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09-30-2016 02:03 AM

Hi all,

I have the following situation.

I have some huge underlying data set - imagine it like orders.

RowID Product Subproduct Counterparty Amount

1 A M X 10

2 A M Y 5

3 B M Z 7

.... and so on.

I need to generate a report something like this:

Category Amount

1 amount1 (is a sum of category 1.1 and 1.2)

1.1 amount1_1 (is a sum of category 1.1.1 and 1.1.2)

1.1.1 amount1_1_1

1.1.2 amount1_1_2

1.2 amount1_2 (equals amount from underlying category 1.2.1)

1.2.1 amount1_2_1

I read in the specs of the report from an XLS where I specify the where conditions for the lowest level conditions (meaning the Categories 1.1.1 and 1.1.2) and for the higher level conditions the category IDs of the sub-sums.

For example, for category 1.1.1. i read in "Product in (A,B) and Counterparty not in (Y,Z) and for category 1.1 i read in that is a sum of 1.1.1 and 1.1.2.

The XLS is something like this:

Category Type Content

Category 1 Sum Category 1.1, Category 1.2

Category 1.1 Sum Category 1.1.1, Category 1.1.2

Category 1.1.1 Formula Product = A and Subproduct = X

Category 1.1.2 Formula Product in (A,B) and Counterparty in (X,Z)

Category 1.2 Sum Category 1.2.1

Category 1.2.1 Forumula Product = B

.... and so on

I use a macro to go through the underlying data set and assign on a separate column the lowest level category where in the specs table the type is Formula (e.g 1.1.1 and 1.1.2). In case a row is assigned to more categories, I duplicate it and output it with each subcategory.

The output of the macro would be in a data set like this

RowID Category

1 1.1.1

1 1.1.2

2 No category

3 1.1.2

3 1.2.1

The report i need to produce should be at the end

Category Amount

Category 1 34

Category 1.1 27

Category 1.1.1 10

Category 1.1.2 17

Category 1.2 7

Category 1.2.1 7

**Now my question** - what would be the most efficient way of processing all the sums-ups and creatng the report I need considering that the underlying data set is quite huge and the report specification (the number of categories) is also quite big. I don't want to do this hardcoded, I want to be driven by the XLS read-in.

The most stupid way I could think about is to update the macro so that whenever I find a subcategory and I output the row (e.g. 1.1.1), I also read in which upper categories the row is included (in this particular case 1.1) and ooutput the row again, then repeat and output the row also for 1. This will surely increase the volume of data but then would be easier to just join these two data sets and sum the amounts group by category ID.

Do you have any other ideas?

Thanks

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09-30-2016 03:22 AM

SAS is very fast while dealing with SAS tables;

You can import the excel file into SAS;

Add your categories and subcategories as new variables accroding to the definitions

and finally create the report using PROC TABULATE;

If you have dificulties with the coding the forum will help you.

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09-30-2016 04:44 AM

Size of data is pretty irrelevant, it will just take longer to run if there is more data - this shouldn't be a problem. Why do you have logic in an Excel file? That to me sounds like the biggest problem here. Why not simply transfer the logic from that file into a programmed SAS format? As for your logic, I am afraid I don't see how that matches your data, there is no "category" variable given, so what is 1 or 1.1 etc.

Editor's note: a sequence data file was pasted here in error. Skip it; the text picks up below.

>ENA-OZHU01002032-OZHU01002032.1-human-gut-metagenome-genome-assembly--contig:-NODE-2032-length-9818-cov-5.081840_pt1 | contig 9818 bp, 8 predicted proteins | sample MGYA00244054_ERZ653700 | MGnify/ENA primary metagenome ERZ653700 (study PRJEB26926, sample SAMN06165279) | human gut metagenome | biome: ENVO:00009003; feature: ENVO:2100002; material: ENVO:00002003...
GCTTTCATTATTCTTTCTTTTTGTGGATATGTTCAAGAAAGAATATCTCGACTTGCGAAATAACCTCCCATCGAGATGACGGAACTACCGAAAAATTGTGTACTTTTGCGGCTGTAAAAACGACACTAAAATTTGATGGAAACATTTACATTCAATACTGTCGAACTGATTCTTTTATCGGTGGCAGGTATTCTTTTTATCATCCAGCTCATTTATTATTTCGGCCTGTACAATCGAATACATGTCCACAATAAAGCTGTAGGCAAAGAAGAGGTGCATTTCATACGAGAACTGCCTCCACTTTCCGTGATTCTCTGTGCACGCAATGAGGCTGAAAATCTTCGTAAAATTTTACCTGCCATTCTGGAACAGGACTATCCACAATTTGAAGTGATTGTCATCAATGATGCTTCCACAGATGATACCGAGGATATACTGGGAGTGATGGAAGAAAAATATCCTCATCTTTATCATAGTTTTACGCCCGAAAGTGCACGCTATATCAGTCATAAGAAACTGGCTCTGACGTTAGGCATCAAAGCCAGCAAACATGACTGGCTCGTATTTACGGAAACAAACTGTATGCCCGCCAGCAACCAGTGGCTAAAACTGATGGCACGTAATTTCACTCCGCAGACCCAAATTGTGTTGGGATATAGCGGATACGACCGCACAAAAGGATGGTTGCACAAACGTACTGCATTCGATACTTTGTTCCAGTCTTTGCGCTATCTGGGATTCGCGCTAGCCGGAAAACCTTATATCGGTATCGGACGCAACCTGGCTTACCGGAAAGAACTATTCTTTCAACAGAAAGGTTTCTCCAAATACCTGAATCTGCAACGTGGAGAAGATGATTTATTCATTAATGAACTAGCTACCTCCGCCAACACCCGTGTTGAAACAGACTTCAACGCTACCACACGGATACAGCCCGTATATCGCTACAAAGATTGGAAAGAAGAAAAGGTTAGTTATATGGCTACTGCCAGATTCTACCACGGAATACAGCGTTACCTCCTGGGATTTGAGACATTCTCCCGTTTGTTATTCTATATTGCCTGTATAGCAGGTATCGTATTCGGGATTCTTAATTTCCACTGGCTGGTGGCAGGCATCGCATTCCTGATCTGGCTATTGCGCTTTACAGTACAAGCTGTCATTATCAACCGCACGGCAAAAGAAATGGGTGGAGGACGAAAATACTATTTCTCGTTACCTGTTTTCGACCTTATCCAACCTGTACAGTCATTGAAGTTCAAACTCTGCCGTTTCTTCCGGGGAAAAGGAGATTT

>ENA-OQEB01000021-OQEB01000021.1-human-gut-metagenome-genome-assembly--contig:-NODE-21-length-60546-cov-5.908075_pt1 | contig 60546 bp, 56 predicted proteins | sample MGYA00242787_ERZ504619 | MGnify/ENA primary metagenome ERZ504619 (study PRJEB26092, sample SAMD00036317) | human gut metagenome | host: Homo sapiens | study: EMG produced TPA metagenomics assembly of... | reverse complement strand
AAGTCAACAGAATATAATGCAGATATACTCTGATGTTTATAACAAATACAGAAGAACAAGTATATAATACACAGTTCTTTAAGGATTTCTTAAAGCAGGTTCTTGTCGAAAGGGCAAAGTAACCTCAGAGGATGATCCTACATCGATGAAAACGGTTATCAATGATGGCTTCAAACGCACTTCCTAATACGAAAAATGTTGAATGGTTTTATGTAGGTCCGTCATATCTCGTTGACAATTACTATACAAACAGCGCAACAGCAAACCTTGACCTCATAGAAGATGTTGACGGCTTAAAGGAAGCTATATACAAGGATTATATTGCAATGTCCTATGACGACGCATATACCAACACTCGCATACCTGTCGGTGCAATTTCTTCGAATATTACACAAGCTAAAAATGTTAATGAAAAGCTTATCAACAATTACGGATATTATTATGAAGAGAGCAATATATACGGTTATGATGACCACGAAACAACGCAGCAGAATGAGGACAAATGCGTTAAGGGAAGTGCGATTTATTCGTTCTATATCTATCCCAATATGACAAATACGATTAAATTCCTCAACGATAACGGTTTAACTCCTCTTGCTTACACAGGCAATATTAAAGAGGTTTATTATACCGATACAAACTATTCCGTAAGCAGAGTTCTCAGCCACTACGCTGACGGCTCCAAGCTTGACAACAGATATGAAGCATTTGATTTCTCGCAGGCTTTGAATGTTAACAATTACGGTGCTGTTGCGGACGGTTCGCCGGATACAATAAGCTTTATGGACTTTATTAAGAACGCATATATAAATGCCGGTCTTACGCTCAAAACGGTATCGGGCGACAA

As for the question, the most efficient method of processing data is to use SAS procedures, be that means, freq, or any of the other thousands of stats procedures given. Structure your data in a good way, then use by groups and such like to arrive at the results you need. I would suggest firstly, dropping all the macro, and the Excel file, and working closely with Base SAS (which is the programming language) to get a decent program working first before you try to stretch it to include other items.

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09-30-2016 06:34 AM

I would hope that each row in your underlying data set is assigned to exactly one lowest level category (so it can't be in two).

If so then I believe what you're in the end dealing with is a fact table (that's your "underlying data" and a dimension table - your categories). So what you need to build up now are the hierarchies.

The ugly thing is that you're just getting the logic for creating the dimension and that this is in Excel. You can try to process that programatically - but if the Excel is not very clean then I fear this will become a manual excercise.

I assume someone had already a similar report. If you can then try and get hold of the actual dimensional data as well.

What I would be doing once you've got the dimensions: Take your fact table and add as many columns as you've got hierarchies (level1, level2, level3,....).

Level1 would be the top level containing "1,2,3", level2 would be "1.1, 1.2, 2.1,..."

Once you're there you can use Proc Tabulate, Proc Report or Proc Means have them do the job for you.

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09-30-2016 11:17 AM

Provide an example input data set and the desired result.

This

Category Amount

Category 1 34

Category 1.1 27

Category 1.1.1 10

Category 1.1.2 17

Category 1.2 7

Category 1.2.1 7

without input basically tells us next to nothing and the example:

RowID Product Subproduct Counterparty Amount

1 A M X 10

2 A M Y 5

3 B M Z 7

has **nothing **related to your "category" listings. Categories shoud be defined in terms of variables and values in the actual data.

The instructions at https://communities.sas.com/t5/SAS-Communities-Library/How-to-create-a-data-step-version-of-your-dat... will show how to turn your input data set (or an example small enough to demostrate your issue) into data step code that can be pasted to the forum or attached as a TXT file.